The launch of U.S. exchange-traded funds (ETFs) tracking bitcoin strengthens ties between the volatile world of cryptocurrencies and the traditional financial system, potentially introducing new risks, according to some experts.
The Securities and Exchange Commission (SEC) approved 11 spot bitcoin ETFs this month from issuers including BlackRock (BLK.N) and Invesco/Galaxy Digital, marking a watershed moment in a crypto industry plagued by bankruptcies and crime.
The SEC had previously rejected the products, citing investor protection concerns, but was forced to reconsider after losing a court challenge brought by Grayscale Investments.
Crypto enthusiasts believe the products will make it easier and safer for investors to gain exposure to Bitcoin. However, when approving the products, SEC Chair Gary Gensler warned that bitcoin remains a “volatile asset” and that investors should exercise caution.
The ETFs have a combined asset value of around $21 billion, and some analysts predict that retail and institutional investors will invest up to $100 billion this year alone. Bitcoin has fallen by more than 6% since the products’ launch.
If widely adopted, the products could pose risks to other parts of the financial system during times of market stress by exacerbating bitcoin price volatility or causing price dislocations between the ETF and bitcoin, according to some ETF experts, citing previous ETF volatility events.
Others claimed that last year’s banking crisis in the United States demonstrated how financial and cryptocurrency markets can spread risk. Crypto lender Silvergate Bank, for example, liquidated following withdrawals triggered by the collapse of crypto exchange FTX, which stoked panic and contributed to Signature Bank’s failure, according to regulators. Meanwhile, the collapse of Silicon Valley Bank triggered a run on the stablecoin USD Coin.
“As investors pour money into these products, you substantially increase the risk of much greater interconnection between the core of the financial system and the crypto ecosystem,” said Dennis Kelleher, CEO of Better Markets, an advocacy group that had urged the SEC to reject bitcoin ETFs, citing risks to investors and the financial system.
Bitcoin was created in 2009 as an alternative payment mechanism, but it is now primarily used as a speculative investment. The Wells Fargo Investment Institute reports that its daily average volatility is roughly three and a half times that of equities.
According to Antonio Sánchez Serrano, principal economist at the European Systemic Risk Board, the European Union’s financial risk watchdog, Bitcoin ETFs may “particularly exacerbate” volatility during times of market stress, as well as other channels through which ETFs can create systemic risks.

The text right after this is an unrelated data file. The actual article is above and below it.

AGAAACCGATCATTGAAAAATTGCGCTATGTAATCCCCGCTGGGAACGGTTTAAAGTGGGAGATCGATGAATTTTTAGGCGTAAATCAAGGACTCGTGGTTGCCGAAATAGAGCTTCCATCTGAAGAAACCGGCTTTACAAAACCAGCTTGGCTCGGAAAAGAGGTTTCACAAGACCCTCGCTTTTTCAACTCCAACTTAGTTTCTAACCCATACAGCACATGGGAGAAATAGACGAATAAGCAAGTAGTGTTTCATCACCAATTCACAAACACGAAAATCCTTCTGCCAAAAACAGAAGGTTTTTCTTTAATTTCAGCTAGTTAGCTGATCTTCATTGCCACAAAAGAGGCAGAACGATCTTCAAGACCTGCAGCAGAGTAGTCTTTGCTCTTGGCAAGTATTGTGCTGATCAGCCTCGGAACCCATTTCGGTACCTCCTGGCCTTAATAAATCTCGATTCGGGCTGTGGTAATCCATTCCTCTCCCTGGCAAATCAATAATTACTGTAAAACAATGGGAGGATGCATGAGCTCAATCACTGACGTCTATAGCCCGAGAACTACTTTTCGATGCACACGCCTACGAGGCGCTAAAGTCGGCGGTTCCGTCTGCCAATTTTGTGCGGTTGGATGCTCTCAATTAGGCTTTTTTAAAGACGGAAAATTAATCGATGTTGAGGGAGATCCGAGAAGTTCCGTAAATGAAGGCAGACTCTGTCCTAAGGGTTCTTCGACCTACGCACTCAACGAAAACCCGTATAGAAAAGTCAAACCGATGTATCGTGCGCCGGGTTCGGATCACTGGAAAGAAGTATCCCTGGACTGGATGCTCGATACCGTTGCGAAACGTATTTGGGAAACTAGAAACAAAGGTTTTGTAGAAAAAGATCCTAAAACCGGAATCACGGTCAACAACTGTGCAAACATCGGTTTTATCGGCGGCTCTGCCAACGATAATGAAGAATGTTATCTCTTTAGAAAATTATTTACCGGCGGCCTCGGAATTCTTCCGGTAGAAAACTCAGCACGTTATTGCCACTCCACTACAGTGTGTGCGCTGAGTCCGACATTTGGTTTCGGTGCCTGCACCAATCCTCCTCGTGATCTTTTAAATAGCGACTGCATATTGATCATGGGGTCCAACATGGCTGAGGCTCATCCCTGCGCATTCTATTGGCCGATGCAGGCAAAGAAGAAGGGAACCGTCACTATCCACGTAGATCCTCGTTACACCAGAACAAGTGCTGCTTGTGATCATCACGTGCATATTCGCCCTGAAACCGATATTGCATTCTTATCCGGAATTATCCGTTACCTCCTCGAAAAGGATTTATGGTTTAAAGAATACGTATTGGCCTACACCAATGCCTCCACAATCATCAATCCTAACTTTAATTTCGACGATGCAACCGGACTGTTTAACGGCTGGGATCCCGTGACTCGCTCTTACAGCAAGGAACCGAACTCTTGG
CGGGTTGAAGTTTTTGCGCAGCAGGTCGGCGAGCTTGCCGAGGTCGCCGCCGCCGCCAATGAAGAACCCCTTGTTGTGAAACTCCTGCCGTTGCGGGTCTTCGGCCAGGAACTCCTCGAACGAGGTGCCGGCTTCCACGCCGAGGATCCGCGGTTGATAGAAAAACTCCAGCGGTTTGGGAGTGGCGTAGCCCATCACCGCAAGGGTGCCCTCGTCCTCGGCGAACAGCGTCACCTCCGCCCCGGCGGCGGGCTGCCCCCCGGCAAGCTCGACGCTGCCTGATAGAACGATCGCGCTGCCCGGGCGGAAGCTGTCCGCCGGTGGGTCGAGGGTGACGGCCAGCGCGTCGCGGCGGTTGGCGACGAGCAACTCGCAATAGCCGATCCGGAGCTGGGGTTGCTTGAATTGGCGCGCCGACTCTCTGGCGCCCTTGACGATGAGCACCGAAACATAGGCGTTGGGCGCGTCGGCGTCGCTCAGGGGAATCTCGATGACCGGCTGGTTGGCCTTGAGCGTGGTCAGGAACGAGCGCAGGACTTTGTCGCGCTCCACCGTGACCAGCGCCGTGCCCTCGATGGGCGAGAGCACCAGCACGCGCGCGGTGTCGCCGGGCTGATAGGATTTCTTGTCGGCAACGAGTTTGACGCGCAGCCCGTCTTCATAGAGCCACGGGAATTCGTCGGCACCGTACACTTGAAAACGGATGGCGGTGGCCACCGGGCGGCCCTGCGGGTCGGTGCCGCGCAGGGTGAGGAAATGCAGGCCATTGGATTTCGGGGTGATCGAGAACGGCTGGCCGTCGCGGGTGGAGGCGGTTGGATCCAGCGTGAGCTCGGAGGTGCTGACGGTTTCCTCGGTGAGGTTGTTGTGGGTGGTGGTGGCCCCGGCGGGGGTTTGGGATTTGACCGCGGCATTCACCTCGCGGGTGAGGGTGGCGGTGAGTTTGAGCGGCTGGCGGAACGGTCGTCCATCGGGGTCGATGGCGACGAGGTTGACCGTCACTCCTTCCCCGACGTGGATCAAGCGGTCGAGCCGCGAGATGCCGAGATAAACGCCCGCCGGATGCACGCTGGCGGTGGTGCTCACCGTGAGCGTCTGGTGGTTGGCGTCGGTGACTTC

Other channels include the decoupling of the ETF price from the underlying asset, which can cause concern for institutions that are heavily exposed to the products or rely on them for liquidity management.
“The differences with a plain-vanilla stock ETF are simply too large in terms of embedded risks,” Serrano said in an email to Reuters, referring to bitcoin ETFs, which he classified as complex.
Exchange-traded products that are complex, less liquid, and highly leveraged have historically been stressed.
In February 2018, a volatility-tracking exchange-traded note failed amid a surge in volatility, costing investors $2 billion.
In 2020, COVID-19 shutdowns caused a sell-off in some corporate bond ETFs. The CFA Institute, an investment professional organization that has also studied ETF risks, argues that if the Federal Reserve had not provided emergency support, including buying shares of bond ETFs, that stress would have spread to the broader fixed income market.
The ETF industry generally denies that their products pose systemic risks.
Bitcoin ETF issuers list a slew of market, policy, and operational risks in their risk disclosures, but acknowledge that because bitcoin is still in its early stages, some hazards may be unpredictable.
The SEC did not respond to a request for comments.
To be sure, Serrano and other experts believe the risks will be largely determined by how widely adopted the ETFs become.
“Systemic risk is all about size… We do not yet know enough about who is actually purchasing these and in what proportions,” Olivier Fines, head of advocacy and policy research, EMEA, at the CFA Institute said in an email.
Crypto industry executives also point out that crypto crises, such as the loss of roughly two-thirds of cryptocurrencies’ $3 trillion value in 2022, have primarily affected the crypto sector.
Connectivity between cryptocurrencies and the financial system still remains “very limited,” said Lapo Guadagnuolo, senior analyst at S&P Global Ratings.
ETF issuers claim to have put in place safeguards as well. For example, the products will be redeemed in cash rather than bitcoin, reducing the number of intermediaries who physically store the cryptocurrency.
“I don’t see cataclysmic… dynamics in any of these products,” said Steve Kurz, the global head of asset management at Galaxy Digital, which collaborated with Invesco on the ETF.
However, at least one top SEC official has expressed concerns.
When voting against approving the ETFs in January, SEC Commissioner Caroline Crenshaw said in a statement that the agency had not considered whether the ETFs would create a nexus with traditional markets that “allows crises in largely non-compliant crypto markets to spill over.”
Crenshaw, who did not respond to a request for comment, expressed concern that the ETFs would pave the way for riskier products.
“I fear that today we are setting ourselves up for tomorrow’s failure,” she said.